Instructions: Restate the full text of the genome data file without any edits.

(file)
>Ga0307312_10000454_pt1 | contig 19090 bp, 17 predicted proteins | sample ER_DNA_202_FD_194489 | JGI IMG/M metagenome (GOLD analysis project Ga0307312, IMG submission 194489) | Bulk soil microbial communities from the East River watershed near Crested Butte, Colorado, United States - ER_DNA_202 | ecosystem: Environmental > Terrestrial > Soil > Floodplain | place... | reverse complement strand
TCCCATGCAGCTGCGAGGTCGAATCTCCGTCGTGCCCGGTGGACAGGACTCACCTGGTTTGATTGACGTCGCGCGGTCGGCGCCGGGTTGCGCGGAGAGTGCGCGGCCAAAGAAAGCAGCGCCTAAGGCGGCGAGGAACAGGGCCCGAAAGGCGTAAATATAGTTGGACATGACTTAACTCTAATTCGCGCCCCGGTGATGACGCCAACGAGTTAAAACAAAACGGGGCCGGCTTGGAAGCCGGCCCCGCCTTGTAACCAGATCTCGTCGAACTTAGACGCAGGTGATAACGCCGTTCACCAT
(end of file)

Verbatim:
>Ga0307312_10000454_pt1 | contig 19090 bp, 17 predicted proteins | sample ER_DNA_202_FD_194489 | JGI IMG/M metagenome (GOLD analysis project Ga0307312, IMG submission 194489) | Bulk soil microbial communities from the East River watershed near Crested Butte, Colorado, United States - ER_DNA_202 | ecosystem: Environmental > Terrestrial > Soil > Floodplain | place... | reverse complement strand
TCCCATGCAGCTGCGAGGTCGAATCTCCGTCGTGCCCGGTGGACAGGACTCACCTGGTTTGATTGACGTCGCGCGGTCGGCGCCGGGTTGCGCGGAGAGTGCGCGGCCAAAGAAAGCAGCGCCTAAGGCGGCGAGGAACAGGGCCCGAAAGGCGTAAATATAGTTGGACATGACTTAACTCTAATTCGCGCCCCGGTGATGACGCCAACGAGTTAAAACAAAACGGGGCCGGCTTGGAAGCCGGCCCCGCCTTGTAACCAGATCTCGTCGAACTTAGACGCAGGTGATAACGCCGTTCACCAT